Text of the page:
By Masked Crusader
Eleven years ago, one night during the month when Hungry Ghosts roam restlessly, my wife went to the guard house in the condominium we were staying and complained to a guard about some residents who were burning hell money and leaving joss sticks and food offerings on sidewalks within the compound. They were doing so openly and within sight of the guards on patrol and against condominium regulations even though bins had been set up by the management for offerings to be burned.
It was not so much the indiscriminate acts which bothered my wife, who herself was brought up as a Taoist, but that, as in previous years, it seemed unlikely that those who had left joss sticks and food on the grass would return to clear them.
Our children were young and we were concerned that they may stumble and injure themselves on the burnt out sticks in the ground. More importantly, we worried about how we would explain to them that it was, on occasion, acceptable to leave your mess for others — such as Bangladeshi workers — to clear up.
Back to my wife’s encounter with the poor security guard, a middle-aged Malay man. Clearly not wishing to be in the unfortunate situation of having to enforce condominium rules by telling religious adherents that their behaviour was unacceptable, he looked pleadingly at my wife and explained to her, “Madam, you know, religion thing cannot touch.”
Fortunately for the guard, we decided to go no further with the complaint. After all, if it didn’t bother the other residents, it would seem we were being unreasonable to press the issue. But, mainly, we didn’t want to be the cause of a guard losing his job, which was a possibility if those he confronted sought retribution. The guard could quite easily have been accused of being religiously insensitive rather than perceived as a professional doing his job.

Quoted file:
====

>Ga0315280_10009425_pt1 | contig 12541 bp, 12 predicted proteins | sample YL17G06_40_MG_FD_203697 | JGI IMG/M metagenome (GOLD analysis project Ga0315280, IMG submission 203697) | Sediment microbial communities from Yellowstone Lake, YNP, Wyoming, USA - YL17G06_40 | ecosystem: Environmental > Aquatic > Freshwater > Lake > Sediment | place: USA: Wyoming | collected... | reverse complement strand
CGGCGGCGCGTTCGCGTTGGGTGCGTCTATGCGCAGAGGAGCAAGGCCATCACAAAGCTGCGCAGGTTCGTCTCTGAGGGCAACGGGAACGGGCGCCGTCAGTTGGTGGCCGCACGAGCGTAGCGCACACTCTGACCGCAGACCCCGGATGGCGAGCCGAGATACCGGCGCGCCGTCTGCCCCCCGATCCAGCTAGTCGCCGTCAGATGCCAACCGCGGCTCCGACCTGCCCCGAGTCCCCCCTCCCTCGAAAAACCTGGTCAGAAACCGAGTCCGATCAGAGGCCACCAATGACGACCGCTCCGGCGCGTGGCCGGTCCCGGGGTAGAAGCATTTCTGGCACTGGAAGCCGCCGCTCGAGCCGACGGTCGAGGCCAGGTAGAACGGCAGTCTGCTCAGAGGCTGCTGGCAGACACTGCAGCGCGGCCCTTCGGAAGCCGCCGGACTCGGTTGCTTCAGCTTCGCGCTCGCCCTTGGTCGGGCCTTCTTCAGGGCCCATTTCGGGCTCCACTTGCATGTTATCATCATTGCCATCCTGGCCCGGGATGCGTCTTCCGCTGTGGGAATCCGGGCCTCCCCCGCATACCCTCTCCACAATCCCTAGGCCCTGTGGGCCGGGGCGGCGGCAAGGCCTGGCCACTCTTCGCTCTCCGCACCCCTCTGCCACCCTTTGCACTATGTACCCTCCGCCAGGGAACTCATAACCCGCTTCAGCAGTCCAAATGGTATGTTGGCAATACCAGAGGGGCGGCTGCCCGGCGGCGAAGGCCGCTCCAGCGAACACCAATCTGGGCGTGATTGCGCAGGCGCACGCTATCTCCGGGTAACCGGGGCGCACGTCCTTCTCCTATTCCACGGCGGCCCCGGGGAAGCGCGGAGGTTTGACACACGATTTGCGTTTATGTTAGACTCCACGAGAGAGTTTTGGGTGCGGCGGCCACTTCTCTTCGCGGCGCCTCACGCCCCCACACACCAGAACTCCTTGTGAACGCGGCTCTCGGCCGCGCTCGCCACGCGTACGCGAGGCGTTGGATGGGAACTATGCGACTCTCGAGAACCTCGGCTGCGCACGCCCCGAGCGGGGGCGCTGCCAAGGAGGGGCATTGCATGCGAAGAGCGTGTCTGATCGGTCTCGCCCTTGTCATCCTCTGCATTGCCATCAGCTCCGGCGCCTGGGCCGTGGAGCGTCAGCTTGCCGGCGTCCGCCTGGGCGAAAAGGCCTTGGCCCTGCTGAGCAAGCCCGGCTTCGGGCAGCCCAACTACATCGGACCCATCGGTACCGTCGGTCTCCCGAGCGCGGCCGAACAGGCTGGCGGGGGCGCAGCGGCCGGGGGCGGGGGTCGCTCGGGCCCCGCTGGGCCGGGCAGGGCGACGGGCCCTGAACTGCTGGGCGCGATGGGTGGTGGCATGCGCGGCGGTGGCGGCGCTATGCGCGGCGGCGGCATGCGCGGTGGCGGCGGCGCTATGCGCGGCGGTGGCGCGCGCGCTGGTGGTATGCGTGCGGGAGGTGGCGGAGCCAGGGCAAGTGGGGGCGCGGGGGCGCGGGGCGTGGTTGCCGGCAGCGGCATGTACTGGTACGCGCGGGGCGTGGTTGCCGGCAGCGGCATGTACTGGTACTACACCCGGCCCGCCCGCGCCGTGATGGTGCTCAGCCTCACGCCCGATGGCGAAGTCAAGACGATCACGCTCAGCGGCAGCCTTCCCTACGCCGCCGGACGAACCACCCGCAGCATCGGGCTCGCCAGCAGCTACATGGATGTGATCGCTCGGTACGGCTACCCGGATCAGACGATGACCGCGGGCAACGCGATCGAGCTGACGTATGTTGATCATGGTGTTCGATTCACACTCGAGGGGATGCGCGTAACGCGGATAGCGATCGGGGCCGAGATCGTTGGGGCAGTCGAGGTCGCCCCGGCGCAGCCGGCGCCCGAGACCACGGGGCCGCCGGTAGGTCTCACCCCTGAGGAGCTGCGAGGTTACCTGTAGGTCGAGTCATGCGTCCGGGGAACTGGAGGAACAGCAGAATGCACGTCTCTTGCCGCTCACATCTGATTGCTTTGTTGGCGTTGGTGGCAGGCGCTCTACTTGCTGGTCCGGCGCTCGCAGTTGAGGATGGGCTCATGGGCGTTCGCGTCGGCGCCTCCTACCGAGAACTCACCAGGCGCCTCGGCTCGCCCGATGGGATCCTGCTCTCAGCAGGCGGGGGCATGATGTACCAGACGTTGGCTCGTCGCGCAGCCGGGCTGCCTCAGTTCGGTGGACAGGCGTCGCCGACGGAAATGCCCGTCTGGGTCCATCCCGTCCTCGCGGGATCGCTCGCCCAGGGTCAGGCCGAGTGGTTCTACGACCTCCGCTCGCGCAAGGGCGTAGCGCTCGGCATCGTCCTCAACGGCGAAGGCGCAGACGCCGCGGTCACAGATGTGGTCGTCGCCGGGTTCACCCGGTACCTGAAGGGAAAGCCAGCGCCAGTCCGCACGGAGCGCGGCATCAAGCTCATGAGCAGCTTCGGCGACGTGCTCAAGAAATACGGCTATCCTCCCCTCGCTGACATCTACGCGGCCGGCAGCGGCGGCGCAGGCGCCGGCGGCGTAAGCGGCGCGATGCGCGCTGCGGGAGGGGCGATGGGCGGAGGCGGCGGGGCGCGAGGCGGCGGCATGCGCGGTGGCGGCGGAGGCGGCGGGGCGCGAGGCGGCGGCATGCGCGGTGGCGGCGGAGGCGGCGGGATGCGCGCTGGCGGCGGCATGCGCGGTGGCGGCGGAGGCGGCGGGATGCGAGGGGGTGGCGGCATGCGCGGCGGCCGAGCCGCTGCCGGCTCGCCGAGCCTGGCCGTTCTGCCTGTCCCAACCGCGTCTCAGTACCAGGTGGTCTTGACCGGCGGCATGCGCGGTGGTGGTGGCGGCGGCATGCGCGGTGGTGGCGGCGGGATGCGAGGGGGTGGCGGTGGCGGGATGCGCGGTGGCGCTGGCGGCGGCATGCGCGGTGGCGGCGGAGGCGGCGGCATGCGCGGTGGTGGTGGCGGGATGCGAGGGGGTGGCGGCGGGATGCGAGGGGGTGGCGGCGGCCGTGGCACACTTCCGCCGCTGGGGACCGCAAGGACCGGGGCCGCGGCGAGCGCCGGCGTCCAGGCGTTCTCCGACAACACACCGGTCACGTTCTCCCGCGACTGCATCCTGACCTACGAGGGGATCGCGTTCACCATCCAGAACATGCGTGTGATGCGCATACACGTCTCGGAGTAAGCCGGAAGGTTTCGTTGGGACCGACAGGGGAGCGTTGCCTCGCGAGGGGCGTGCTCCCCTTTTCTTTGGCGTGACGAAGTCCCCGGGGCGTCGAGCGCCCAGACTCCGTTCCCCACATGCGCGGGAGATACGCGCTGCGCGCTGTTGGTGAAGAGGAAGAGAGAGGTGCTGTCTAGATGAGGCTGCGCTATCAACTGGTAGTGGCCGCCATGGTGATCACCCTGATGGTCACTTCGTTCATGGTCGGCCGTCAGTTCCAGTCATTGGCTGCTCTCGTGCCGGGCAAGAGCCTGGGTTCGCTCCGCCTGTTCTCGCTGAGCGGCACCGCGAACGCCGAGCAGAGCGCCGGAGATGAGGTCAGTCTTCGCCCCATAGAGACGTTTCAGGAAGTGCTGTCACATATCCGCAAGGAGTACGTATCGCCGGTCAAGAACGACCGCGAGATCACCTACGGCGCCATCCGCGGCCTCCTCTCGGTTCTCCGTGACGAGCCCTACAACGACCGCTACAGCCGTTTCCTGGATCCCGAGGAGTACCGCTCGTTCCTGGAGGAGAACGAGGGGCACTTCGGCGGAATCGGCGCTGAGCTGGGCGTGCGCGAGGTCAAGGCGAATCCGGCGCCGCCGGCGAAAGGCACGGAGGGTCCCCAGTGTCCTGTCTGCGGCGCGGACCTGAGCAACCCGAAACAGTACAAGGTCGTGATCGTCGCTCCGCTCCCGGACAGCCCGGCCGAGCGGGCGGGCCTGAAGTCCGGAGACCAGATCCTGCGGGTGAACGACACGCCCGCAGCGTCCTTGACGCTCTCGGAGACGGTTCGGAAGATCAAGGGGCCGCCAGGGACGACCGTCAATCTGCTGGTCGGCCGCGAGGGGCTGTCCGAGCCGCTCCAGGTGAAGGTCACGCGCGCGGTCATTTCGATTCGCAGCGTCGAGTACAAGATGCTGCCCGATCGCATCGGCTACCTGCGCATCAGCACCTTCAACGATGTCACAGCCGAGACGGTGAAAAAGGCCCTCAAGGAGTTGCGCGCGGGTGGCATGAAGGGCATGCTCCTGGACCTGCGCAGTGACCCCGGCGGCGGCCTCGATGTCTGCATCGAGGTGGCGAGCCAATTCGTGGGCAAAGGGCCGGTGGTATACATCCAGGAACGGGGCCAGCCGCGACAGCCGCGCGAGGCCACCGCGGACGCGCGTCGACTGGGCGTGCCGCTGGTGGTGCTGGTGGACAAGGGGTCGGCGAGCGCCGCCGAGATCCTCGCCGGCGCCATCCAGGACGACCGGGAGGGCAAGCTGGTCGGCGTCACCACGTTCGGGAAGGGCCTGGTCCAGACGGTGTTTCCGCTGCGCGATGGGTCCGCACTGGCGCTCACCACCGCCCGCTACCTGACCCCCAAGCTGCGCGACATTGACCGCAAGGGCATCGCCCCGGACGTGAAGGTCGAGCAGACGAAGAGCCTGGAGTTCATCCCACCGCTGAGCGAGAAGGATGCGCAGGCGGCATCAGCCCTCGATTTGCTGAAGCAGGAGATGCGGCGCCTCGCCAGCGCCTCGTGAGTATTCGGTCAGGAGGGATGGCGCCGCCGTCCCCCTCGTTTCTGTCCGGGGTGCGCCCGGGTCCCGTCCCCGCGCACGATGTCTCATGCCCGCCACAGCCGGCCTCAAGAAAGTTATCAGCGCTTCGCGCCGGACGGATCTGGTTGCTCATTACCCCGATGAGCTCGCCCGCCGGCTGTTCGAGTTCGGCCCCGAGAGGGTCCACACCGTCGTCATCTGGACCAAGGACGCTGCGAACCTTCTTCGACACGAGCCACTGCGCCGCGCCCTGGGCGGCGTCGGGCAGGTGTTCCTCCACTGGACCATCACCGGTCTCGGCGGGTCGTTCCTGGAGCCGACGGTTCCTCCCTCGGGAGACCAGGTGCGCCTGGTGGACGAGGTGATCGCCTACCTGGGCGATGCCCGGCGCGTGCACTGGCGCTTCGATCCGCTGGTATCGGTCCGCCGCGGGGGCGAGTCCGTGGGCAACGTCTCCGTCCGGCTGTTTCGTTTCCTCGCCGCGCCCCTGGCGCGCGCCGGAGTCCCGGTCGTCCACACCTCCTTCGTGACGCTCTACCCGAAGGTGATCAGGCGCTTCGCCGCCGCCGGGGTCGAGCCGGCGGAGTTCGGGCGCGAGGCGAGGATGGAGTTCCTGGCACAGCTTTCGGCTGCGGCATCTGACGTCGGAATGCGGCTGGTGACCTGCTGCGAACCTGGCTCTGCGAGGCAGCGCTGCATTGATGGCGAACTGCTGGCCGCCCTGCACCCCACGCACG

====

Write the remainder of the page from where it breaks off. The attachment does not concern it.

The following year, during a walk one evening outside the condominium — an HDB estate — my wife was again upset about discriminate burning and food offerings on sidewalks. I called the police this time since it was beyond the purview of the condominium security guards. The policeman who answered originally said that they do not attend to these types of complaints but later agreed to send someone out to the location. We waited for about half an hour but no policemen came and nor did they call us.
Today, little has changed. Because, other than placing bins around HDB estates and mobilizing Bangladeshi town council workers to clean up the previous night’s mess, little has been done to address the issue. This despite the National Environment Agency, Singapore Civil Defence Force, Police, Town Councils, and other agencies all holding some sway over the matter. The indifference of the agencies over this issue is most marked when compared to their vigorous efforts to restrict smoking — an issue with no religious connotations — over the past few years.
As with indiscriminate parking around places of worship there is a general inertness and reluctance to enforce laws when religion enters the equation. It is a running joke among the public that the authorities are conveniently not around in these situations so they do not have to deal with messy situations.
One might say in multicultural, multi-religious Singapore, it is important to give and take a little. That trash left behind during the Hungry Ghost month is simply an unfortunate but unavoidable consequence of an important religious observance.